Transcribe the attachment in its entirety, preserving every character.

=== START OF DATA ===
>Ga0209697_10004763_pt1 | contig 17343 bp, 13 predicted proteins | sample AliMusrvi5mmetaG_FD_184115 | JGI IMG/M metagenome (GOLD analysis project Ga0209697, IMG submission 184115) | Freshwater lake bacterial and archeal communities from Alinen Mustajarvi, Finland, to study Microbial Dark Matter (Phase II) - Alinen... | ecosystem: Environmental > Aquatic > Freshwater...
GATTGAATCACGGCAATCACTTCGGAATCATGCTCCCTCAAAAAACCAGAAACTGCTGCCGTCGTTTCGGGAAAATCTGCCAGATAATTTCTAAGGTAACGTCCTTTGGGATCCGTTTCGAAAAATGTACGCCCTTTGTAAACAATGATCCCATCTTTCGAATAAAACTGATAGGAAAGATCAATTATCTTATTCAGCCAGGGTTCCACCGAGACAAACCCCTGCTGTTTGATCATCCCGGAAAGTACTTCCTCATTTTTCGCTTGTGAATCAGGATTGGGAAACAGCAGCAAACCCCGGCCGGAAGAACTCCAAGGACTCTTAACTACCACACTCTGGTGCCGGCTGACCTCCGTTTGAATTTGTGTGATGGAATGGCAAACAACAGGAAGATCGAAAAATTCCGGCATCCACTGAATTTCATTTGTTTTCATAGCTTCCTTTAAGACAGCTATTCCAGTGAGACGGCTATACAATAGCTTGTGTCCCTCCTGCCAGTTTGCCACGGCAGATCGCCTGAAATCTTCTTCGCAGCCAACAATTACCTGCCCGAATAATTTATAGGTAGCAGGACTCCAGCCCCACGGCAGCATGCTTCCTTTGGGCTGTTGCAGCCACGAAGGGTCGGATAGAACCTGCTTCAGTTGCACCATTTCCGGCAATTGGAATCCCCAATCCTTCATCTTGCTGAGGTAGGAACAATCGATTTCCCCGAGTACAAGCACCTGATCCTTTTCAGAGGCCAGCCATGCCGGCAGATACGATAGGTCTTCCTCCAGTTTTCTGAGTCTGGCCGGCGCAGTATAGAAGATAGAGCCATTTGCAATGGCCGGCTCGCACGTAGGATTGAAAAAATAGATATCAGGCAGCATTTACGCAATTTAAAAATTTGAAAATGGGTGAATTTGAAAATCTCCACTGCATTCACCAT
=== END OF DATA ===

>Ga0209697_10004763_pt1 | contig 17343 bp, 13 predicted proteins | sample AliMusrvi5mmetaG_FD_184115 | JGI IMG/M metagenome (GOLD analysis project Ga0209697, IMG submission 184115) | Freshwater lake bacterial and archeal communities from Alinen Mustajarvi, Finland, to study Microbial Dark Matter (Phase II) - Alinen... | ecosystem: Environmental > Aquatic > Freshwater...
GATTGAATCACGGCAATCACTTCGGAATCATGCTCCCTCAAAAAACCAGAAACTGCTGCCGTCGTTTCGGGAAAATCTGCCAGATAATTTCTAAGGTAACGTCCTTTGGGATCCGTTTCGAAAAATGTACGCCCTTTGTAAACAATGATCCCATCTTTCGAATAAAACTGATAGGAAAGATCAATTATCTTATTCAGCCAGGGTTCCACCGAGACAAACCCCTGCTGTTTGATCATCCCGGAAAGTACTTCCTCATTTTTCGCTTGTGAATCAGGATTGGGAAACAGCAGCAAACCCCGGCCGGAAGAACTCCAAGGACTCTTAACTACCACACTCTGGTGCCGGCTGACCTCCGTTTGAATTTGTGTGATGGAATGGCAAACAACAGGAAGATCGAAAAATTCCGGCATCCACTGAATTTCATTTGTTTTCATAGCTTCCTTTAAGACAGCTATTCCAGTGAGACGGCTATACAATAGCTTGTGTCCCTCCTGCCAGTTTGCCACGGCAGATCGCCTGAAATCTTCTTCGCAGCCAACAATTACCTGCCCGAATAATTTATAGGTAGCAGGACTCCAGCCCCACGGCAGCATGCTTCCTTTGGGCTGTTGCAGCCACGAAGGGTCGGATAGAACCTGCTTCAGTTGCACCATTTCCGGCAATTGGAATCCCCAATCCTTCATCTTGCTGAGGTAGGAACAATCGATTTCCCCGAGTACAAGCACCTGATCCTTTTCAGAGGCCAGCCATGCCGGCAGATACGATAGGTCTTCCTCCAGTTTTCTGAGTCTGGCCGGCGCAGTATAGAAGATAGAGCCATTTGCAATGGCCGGCTCGCACGTAGGATTGAAAAAATAGATATCAGGCAGCATTTACGCAATTTAAAAATTTGAAAATGGGTGAATTTGAAAATCTCCACTGCATTCACCAT